I missed most of the original hoopla in the O.J. Simpson story because I happened to be spending the weekend in a televisionfree zone, as a house-guest in the Connecticut countryside. We all thought, before we secluded ourselves, that O.J. had probably done it; the widely publicised bloodstained ski mask (which has since mutated, as a piece of evidence, into the far less memorable knitted cap) seemed to seal his fate. But we remained ignorant of the escape, the threat to kill himself, the television highway chase, the eventual surrender and arrest, until one of my hosts, venturing out for some groceries, returned with the news. He had heard it on the car radio and then bought the paper to find out more.

‘O.J. must be the most famous person ever arrested for murder’ was the opening gambit in our lunchtime conversation. We were all eager to join in, but quickly discovered it was necessary to lay some ground rules. Committing a murder couldn’t be the reason for the person’s fame – which eliminated such likely winners as Jack the Ripper and Ted Bundy. Nor could murder be seen as part of the famous person’s regular activities, his professional equipment, as it were. This let out people like Genghis Khan and Hitler – who were, in any case, only ‘arrested’ in the sense of being stopped. I proposed Louis Althusser, but was condescendingly told that an academic political theorist who strangled his wife hardly counted as famous in the terms we were using. (The first response of my tablemates was: ‘Who?’) ‘How about Fatty Arbuckle?’ someone said, but someone else felt that the charge against the Twenties movie star had been rape rather than murder, or possibly that no formal charge had been brought at all. In the end, we were forced to agree that O.J. Simpson was history’s most famous murder suspect.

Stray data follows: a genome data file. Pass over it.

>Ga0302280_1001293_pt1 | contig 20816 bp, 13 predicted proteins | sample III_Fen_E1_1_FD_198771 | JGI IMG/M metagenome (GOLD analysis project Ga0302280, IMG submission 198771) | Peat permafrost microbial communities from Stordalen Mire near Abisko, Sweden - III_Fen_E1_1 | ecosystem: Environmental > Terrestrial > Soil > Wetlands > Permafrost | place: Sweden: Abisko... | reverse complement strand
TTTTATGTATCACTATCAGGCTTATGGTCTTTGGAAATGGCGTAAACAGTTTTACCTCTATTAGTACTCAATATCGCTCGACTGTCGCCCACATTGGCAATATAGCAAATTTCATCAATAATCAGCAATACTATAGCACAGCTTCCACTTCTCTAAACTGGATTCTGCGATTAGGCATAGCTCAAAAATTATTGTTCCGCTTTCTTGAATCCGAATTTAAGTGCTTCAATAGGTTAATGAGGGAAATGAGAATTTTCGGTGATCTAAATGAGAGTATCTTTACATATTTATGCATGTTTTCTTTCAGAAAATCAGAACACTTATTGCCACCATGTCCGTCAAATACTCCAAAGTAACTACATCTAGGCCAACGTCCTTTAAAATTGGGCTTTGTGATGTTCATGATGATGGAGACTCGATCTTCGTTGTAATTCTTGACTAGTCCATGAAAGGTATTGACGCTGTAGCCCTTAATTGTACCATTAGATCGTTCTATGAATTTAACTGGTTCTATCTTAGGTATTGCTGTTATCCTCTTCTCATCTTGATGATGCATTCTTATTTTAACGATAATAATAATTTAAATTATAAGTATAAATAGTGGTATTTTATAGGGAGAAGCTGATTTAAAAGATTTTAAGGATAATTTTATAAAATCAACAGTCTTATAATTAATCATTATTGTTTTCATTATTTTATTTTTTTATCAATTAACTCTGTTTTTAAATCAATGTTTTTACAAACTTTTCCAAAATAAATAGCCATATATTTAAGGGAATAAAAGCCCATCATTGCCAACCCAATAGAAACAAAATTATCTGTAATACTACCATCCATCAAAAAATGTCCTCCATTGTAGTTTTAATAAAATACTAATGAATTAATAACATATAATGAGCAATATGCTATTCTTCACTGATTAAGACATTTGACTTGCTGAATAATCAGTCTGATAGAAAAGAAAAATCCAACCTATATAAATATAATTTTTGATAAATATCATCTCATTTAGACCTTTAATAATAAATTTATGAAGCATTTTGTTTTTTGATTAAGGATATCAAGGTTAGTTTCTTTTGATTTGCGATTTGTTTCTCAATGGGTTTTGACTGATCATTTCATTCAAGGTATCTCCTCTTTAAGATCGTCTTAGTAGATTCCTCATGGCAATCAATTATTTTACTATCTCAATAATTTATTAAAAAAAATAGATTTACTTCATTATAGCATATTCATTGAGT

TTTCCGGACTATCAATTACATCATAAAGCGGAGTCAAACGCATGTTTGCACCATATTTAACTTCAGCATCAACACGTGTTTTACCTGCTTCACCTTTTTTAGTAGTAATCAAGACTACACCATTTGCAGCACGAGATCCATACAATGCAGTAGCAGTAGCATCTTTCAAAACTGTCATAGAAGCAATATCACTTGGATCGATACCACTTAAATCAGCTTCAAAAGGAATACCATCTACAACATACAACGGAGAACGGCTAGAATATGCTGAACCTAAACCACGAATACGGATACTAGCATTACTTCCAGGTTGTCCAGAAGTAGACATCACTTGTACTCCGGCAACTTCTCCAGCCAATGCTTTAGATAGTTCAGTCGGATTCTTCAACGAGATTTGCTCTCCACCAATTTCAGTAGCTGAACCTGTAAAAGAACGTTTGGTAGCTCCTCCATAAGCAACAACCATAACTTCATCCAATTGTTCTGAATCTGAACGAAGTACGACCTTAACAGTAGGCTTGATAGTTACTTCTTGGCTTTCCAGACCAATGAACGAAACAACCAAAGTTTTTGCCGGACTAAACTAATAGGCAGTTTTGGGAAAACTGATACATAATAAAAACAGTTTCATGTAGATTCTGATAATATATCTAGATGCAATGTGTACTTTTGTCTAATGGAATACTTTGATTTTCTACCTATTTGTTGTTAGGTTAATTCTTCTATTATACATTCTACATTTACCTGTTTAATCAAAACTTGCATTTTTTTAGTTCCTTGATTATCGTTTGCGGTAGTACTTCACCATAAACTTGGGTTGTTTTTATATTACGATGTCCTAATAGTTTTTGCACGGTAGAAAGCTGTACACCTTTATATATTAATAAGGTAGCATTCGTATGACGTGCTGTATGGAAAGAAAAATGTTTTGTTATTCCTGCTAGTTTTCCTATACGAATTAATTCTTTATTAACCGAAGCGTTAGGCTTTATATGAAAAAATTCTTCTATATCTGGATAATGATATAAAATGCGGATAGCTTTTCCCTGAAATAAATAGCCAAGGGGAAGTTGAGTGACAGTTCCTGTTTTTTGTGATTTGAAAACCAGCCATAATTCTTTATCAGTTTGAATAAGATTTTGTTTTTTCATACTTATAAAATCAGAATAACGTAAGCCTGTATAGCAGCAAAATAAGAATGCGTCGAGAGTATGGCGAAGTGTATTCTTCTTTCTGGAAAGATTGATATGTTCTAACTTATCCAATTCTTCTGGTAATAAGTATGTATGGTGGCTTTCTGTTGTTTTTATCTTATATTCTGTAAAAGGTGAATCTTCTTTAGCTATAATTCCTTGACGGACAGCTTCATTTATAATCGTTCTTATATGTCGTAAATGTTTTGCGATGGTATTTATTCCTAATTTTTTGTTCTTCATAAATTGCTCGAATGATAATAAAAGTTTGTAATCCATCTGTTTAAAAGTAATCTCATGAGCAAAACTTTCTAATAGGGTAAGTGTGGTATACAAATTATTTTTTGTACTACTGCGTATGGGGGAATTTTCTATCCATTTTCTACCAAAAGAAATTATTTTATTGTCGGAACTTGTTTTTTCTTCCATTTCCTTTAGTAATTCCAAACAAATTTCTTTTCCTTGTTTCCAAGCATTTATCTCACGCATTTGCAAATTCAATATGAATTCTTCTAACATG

This is partly because in the last few decades fame has reached different proportions. Football, television commercials and movies – all linked directly to the fame industry – have made O.J. Simpson a household name worldwide. People know not just his name, but his face and his voice. He is familiar to us in a way that more serious celebrities – heads of state, Nobel Peace Prize winners, novelists – are not. And this familiarity lends an added thrill, if also added distress, to his downfall. The thrill is, of course, linked to the distress: there can be no roller-coaster ride of the emotions without some corresponding feeling of loss. Our communal scapegoats must matter to us, if the displacement is to work.